And for those who think keeping all middle income residents out of Ward 8 is a great idea, keep this in mind.  That particular demographic (professionals with disposable income) represents the best chance we have at job creation in Ward 8 and we can all agree that Ward 8 needs jobs -- and lots of them.  Retailers and businesses follow the money. They invest in neighborhoods that can afford them. Don't believe me? Watch the videos in the 5 blog posts preceding this one. The strongest neighborhoods are those that have a good income mix: not exclusively rich and not exclusively poor.  Real estate professionals know this. Business owners know this. Even the DC government knows this. Everyone knows that the overall income levels for Ward 8 are too low to attract private sector investment. Something we need to create local jobs. Unfortunately it is very much a "chicken or the egg" kind of situation. We need higher incomes to attract employers and amneties but we need employers and amneties to attract the higher incomes. If we don't want to displace our low-income residents then we need to import some higher incomes to balance out the low ones. Councilmember Barry hit the nail on the head when he told Housing Complex reporter Aaron Wiener, "people think we don’t have any money over here. Don’t think that we can be homeowners. Think we’re coke dealers and all that kind of stuff." 

Right now on Reddit a young couple without kids is contemplating a move to Congress Heights and is asking for a recommendation. Unsurprisingly every single commenter (DC residents no less!)  are advising that couple -- those potential Ward 8 residents -- to stay away. This happens every single day.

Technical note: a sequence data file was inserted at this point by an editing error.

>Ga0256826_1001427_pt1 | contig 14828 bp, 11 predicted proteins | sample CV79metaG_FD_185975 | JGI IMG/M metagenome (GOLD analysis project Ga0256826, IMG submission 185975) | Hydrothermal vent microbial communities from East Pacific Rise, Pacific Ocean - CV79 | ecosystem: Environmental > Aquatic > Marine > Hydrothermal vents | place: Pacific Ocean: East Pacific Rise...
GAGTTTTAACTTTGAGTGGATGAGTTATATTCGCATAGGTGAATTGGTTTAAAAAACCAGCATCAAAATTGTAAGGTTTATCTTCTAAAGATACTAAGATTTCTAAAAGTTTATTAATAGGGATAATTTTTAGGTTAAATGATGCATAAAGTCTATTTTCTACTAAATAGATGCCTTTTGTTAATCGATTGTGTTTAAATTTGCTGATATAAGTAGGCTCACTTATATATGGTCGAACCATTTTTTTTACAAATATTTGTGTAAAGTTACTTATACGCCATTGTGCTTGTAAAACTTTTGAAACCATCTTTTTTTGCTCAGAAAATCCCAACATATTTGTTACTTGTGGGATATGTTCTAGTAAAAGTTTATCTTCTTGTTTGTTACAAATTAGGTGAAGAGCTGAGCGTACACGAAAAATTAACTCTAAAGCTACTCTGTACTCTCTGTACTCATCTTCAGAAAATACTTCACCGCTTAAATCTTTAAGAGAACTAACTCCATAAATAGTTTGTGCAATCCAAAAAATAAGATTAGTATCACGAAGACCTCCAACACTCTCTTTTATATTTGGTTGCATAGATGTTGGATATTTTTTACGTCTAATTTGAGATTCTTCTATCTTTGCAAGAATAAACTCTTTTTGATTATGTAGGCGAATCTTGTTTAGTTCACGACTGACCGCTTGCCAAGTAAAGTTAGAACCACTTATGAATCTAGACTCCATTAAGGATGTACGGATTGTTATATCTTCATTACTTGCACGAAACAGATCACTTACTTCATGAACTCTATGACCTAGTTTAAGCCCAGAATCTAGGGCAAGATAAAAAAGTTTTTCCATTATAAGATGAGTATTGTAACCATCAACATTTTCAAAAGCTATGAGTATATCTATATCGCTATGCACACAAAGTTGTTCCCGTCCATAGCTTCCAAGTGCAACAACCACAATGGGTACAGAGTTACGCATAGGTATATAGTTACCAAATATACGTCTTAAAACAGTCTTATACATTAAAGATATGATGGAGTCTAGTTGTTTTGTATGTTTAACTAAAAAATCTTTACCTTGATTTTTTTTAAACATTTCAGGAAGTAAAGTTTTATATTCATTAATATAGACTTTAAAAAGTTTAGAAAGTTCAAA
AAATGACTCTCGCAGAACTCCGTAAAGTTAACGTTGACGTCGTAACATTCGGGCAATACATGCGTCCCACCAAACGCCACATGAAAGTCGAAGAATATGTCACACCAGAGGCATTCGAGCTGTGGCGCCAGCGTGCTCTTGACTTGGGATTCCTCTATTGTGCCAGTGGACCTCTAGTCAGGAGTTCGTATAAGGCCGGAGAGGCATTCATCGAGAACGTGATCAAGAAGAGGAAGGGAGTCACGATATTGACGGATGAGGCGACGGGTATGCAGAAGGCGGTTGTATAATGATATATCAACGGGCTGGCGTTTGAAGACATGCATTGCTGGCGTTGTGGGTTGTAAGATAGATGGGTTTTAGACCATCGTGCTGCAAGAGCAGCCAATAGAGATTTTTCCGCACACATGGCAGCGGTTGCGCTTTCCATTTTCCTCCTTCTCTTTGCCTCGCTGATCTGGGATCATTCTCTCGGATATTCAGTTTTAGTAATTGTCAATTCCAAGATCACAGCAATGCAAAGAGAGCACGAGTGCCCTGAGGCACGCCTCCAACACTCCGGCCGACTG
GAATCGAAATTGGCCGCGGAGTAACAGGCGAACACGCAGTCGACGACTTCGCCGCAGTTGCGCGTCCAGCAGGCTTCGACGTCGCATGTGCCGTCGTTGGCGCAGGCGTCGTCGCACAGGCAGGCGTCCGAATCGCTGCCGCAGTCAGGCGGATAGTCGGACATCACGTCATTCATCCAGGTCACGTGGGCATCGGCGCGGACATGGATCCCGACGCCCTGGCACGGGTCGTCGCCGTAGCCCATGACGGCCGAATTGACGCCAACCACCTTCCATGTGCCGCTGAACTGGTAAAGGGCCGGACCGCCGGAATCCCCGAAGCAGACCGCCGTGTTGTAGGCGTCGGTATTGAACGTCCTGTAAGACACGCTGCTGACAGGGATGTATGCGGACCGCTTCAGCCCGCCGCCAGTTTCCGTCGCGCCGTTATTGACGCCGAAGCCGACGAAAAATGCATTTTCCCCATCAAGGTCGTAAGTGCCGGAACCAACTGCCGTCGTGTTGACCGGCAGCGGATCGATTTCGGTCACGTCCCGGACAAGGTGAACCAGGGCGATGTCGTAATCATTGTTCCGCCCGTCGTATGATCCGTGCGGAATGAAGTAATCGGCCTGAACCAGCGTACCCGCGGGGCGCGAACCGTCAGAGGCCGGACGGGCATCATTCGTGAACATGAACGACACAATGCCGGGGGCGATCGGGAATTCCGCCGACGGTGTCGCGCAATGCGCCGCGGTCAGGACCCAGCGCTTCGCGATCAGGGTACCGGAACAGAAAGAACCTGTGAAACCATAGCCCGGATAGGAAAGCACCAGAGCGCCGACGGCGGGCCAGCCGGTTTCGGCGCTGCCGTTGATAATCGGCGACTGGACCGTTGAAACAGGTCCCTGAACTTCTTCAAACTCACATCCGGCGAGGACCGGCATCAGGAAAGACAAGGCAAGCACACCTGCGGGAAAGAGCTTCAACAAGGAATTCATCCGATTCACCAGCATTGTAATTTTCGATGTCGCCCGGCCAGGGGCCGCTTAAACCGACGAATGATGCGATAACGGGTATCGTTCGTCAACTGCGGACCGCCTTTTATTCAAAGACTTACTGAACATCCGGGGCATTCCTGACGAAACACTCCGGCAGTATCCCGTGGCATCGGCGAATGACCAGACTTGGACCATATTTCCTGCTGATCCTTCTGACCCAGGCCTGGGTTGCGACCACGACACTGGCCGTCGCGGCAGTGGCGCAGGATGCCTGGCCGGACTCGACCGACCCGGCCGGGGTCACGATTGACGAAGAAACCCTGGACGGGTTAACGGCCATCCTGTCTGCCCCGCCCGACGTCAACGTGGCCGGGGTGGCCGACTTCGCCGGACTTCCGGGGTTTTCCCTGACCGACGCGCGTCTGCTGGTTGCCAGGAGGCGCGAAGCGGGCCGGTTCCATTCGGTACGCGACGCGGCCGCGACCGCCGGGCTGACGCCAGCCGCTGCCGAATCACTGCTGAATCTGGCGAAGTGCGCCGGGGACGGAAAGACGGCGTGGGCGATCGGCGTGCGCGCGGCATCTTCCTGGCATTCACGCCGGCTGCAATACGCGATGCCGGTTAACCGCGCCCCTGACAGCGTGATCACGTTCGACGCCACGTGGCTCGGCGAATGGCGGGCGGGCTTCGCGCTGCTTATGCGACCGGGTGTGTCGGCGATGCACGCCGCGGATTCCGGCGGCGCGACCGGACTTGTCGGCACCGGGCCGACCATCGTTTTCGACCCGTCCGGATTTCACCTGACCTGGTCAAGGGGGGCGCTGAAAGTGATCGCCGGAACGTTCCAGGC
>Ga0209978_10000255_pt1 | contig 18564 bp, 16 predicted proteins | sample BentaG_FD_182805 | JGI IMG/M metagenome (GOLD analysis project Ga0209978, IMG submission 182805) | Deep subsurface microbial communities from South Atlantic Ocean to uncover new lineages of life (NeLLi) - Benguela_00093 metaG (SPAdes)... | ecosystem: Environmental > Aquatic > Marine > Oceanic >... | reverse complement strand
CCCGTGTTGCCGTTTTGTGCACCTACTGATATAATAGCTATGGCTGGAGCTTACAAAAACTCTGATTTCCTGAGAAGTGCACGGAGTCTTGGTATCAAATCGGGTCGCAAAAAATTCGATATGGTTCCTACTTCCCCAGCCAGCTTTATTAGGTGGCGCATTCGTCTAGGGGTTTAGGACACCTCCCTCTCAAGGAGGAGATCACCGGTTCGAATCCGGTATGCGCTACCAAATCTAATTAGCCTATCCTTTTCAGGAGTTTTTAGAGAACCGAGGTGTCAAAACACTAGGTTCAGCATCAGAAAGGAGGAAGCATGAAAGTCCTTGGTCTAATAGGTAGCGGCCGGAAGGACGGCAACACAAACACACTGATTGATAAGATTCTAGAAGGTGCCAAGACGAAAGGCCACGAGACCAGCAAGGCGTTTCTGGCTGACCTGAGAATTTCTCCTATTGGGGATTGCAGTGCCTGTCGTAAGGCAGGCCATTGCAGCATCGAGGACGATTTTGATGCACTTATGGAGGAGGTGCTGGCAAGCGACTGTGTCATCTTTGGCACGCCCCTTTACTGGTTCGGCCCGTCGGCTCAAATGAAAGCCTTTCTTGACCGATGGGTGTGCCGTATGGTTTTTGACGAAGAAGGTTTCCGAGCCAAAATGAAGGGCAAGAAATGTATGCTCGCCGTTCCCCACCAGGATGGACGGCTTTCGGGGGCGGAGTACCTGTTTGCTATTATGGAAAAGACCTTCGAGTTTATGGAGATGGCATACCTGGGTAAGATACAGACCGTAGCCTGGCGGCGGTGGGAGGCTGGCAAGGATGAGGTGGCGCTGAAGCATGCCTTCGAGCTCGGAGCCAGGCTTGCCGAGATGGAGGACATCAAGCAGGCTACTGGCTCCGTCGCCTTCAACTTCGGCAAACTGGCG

Think of a healthy community as a glass of lemonade. Too much sugar and it's too sweet. Too much lemon and it's too tart. We need a balance. More so for our lower income residents who could really benefit from nearby jobs, retail, and healthcare.

So build more "affordable" rental and homeowner housing (and lots of it);  but build it where low-income residents will have the best and closest access to jobs that pay a livable wage; high performing schools; and good transportation. By concentrating the bulk of the new affordable housing dollars east of the river we are running the risk of increasing the already high numbers of concentrated poverty. Why are we sending unemployed or underemployed people to the two wards with the highest unemployment rates and the least number of job opportunities? Why is anyone expecting the unemployment numbers in Ward 8 to go down when we are keeping employers away? Why are affordable housing advocates okay with that? There are some organizations that are advocating for more affordable housing in communities where their own staff wouldn't visit -- let alone live. What kind of double standard is that?!



A few months ago a well-known DC developer proposed building market rate units and retail in NW -- while sending all of the "affordable" housing units to Anacostia. Now if that wasn't telling. Don't low income families deserve better? Don't they deserve a chance to benefit from all of this prosperity that everyone is always talking about? We shouldn't have some wards that have a 3% unemployment rate and others with a 24% unemployment rate. It's a river, not an ocean for goodness sakes!

West of the river needs more "affordable" housing -- and fast. East of the river needs holistic community revitalization. East of the river needs wrap around services. East of the river need jobs.  East of the river needs some higher incomes and a bit more density. And most importantly, East of the river needs to stop falling for the okie doke.